Double, double toil and trouble/ Fire burn…and hot grease bubble? The Macbeths are up to no good in Scotland—Scotland, Pa., that is. This dark new musical comedy at Roundabout Theatre Company (Sept. 14-Dec. 8) puts the Macbeths in a curious setting: a burger joint in a small Pennsyvania town.
In this revamp of Shakespeare’s Scottish play, the titular general is Mac, the manager at Duncan’s Restaurant, where he works alongside his burger-flipping wife, Pat. When they’re passed over for promotions at the restaurant, they dream up a plan to rob the place and set up their own shop. Spoiler alert: It doesn’t go according to plan.
“There’s some blood, there’s some carnage,” says Adam Gwon, the show’s composer, with a laugh. The musical is based on Billy Morrissette’s 2001 indie film of the same name, which starred Christopher Walken as Lt. McDuff. The cult film, says Gwon, “hews pretty closely to the plot and characters of the original Shakespeare play.”
So how did this musical version of an indie movie based on a Shakespearean tragedy come to be? In 2009 Roundabout presented Gwon’s Ordinary Days as part of its Roundabout Underground program. This new-play initiative gives emerging writers the space to develop and present a new work, plus a commission for a second project. Roundabout set Gwon up on a few blind dates with playwrights for his subsequent project, and Gwon eventually paired with Michael Mitnick, who thought the film could be musicalized.
“It really grabbed me,” says Gwon of the movie. “I loved that it was this really smart new take on a story that a people were already familiar with. It had a lot of a big emotions which were really rife for musicalization. And I thought it was asking a really big question about the world—taking the idea of greed and ambition from the original Shakespeare play and planting it in this kind of down-trodden Pennsylvania working-class town.”
When Gwon began working on the musical adaptation, he didn’t realize the town was a real place. Indeed, Scotland, Pa.—pop. 1,395—is located 50 miles south of Harrisburg. So Gwon took a road trip. “It’s a little hamlet in a pretty rural place with lots of dive bars,” recalls Gwon. “Very working-class America.”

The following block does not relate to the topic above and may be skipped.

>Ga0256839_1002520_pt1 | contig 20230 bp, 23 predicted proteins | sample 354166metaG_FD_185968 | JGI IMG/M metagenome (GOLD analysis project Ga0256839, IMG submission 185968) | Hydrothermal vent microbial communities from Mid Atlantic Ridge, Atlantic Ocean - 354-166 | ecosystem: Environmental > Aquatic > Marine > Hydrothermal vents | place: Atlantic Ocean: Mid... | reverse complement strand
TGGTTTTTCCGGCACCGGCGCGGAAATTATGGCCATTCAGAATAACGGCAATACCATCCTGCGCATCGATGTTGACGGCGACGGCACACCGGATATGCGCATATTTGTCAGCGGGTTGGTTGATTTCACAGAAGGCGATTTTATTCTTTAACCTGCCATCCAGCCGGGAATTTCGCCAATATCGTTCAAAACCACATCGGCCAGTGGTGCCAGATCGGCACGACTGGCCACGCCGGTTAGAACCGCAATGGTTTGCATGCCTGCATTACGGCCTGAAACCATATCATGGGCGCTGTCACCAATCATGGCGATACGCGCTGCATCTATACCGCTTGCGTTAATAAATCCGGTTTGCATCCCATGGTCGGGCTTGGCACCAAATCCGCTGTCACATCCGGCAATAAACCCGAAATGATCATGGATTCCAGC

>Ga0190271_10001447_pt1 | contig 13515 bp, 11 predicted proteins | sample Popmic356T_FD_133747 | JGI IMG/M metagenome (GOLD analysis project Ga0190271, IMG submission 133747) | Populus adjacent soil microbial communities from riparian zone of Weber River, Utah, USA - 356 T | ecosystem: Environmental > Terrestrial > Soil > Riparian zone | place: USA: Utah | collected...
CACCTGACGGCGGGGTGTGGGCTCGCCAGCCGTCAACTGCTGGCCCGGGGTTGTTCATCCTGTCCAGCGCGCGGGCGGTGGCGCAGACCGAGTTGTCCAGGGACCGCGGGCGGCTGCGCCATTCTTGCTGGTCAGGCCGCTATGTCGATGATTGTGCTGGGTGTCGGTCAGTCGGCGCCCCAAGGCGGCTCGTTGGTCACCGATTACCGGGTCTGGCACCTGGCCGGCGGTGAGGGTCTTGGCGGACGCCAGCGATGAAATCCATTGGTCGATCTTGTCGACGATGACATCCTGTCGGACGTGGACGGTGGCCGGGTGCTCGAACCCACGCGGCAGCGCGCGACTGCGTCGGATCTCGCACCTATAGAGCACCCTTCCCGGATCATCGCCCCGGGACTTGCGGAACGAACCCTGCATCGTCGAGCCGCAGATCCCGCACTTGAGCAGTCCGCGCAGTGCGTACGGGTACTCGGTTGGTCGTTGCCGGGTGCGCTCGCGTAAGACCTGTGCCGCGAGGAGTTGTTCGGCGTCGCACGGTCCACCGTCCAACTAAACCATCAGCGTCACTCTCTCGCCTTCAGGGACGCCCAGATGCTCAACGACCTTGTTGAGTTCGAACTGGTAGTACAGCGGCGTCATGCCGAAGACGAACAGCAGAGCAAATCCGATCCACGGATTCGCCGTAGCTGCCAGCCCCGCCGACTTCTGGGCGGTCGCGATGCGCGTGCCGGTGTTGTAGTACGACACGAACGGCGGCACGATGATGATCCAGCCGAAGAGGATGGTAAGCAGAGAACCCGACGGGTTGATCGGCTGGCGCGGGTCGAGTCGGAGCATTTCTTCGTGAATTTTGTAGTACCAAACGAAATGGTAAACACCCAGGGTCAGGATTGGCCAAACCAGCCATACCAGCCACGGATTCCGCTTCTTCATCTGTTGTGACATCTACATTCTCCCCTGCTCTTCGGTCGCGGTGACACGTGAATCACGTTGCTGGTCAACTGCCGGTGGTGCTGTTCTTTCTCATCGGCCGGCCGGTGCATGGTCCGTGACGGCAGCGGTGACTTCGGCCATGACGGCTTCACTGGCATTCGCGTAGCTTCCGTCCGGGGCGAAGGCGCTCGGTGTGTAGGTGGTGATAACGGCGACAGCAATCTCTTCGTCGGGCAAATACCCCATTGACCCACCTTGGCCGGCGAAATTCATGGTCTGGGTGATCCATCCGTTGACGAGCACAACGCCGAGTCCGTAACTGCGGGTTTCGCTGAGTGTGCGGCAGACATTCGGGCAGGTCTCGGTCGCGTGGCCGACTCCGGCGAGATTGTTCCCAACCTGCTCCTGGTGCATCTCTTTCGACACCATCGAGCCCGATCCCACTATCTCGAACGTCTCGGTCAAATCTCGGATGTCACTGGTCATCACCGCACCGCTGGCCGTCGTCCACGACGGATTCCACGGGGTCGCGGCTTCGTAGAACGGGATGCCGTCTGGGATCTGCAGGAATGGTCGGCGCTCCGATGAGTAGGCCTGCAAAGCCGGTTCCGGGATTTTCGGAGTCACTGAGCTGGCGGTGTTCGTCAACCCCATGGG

Details from the locale made it into the show, and the punchy musical score explores the finite number of social affairs in Pa., with such numbers as “Kick Ass Party” and “Why I Love Football.” (As a Pennsylvania native, I can attest that fun is indeed limited to house parties and Friday night football.)
Another layer to the story: It’s set in the 1970s, which led Gwon to listen to “a lot of pop music and rock music from that era,” which was mostly unfamiliar to him. He discovered in it “a really rich palette to work from. There was a lot going on musically.”
In bringing this work to the stage, Gwon and Mitnick enlisted the help of the filmmakers. The producers gave their blessing to transform the cult it into a tuner, and the film’s writer and director, Billy Morrissette, was instrumental throughout the development process. “He’s been really supportive and has really great insights about the world of the show and the tone of the show, because he lived in that world and navigated the same pitfalls that we’ve been navigating,” says Gwon.
Over the past few years, Roundabout has hosted a number of readings of Scotland, PA as it developed. As the musical has morphed into a three-dimensional story—thanks in part to Morrissette, director Lonny Price, and choreographer Josh Rhodes—the creators have found the show to take on new meaning in today’s sociopolitical climate, particularly in its sense of working-class greivance taking violent form.
“It feels like the story has played out in front of our eyes in real life,” shares Gwon. “We really just tried to look that in the face and embrace it and be sort of bigger, slightly more dangerous ideas about what the American dream means right now. It found its way into the material; it wasn’t there in our first drafts.”
Gwon hopes that audiences will glean a message about the danger of oppressing people’s voices. “At the end of the day, this show is sort of—in a fun way—illuminating the dangers of what happens when we don’t listen to people who are trying to be heard, when we sort of ignore people that we, for whatever reason, deem to be beneath us. Things can get ugly.”
Creating a new musical can get ugly, too, especially one with a body count. Gwon is grateful for Roundabout’s unwavering support throughout the show’s development, and throughout his career. Gwon’s decade-plus relationship with the company began even before Ordinary Days debuted in 2009: Gwon was a Roundabout intern and later served as a teaching artist with the education department. Being part of the company’s first fully realized musical commission has been both exciting and a bit nerve-wracking, he concedes.
“It’s a daunting process, and feeling like you’re supported along the way means a great deal,” says Gwon. “Being commissioned by a theatre is such a vote of confidence. If nothing else, it is a gesture that a person or an institution believes in you, your work, and your potential to make something good—and that’s really powerful in a writers’ life.”
Roundabout Theatre Company’s production of Scotland, PA with book by Michael Mitnick, music and lyrics by Adam Gwon, based on the film by Billy Morrissette. Direction by Lonny Price, music direction by Vadim Feichtner, choreography by Josh Rhodes, fight direction by Thomas Schall, orchestrations by Frank Galgano and Matt Castle, scenic design by Anna Louizos, costume design by Tracy Christensen, lighting design by Jeanette Yew, sound design by Jon Weston, hair, makeup, and wig design by J. Jared Janas. Timothy R. Semon is the production stage manager.
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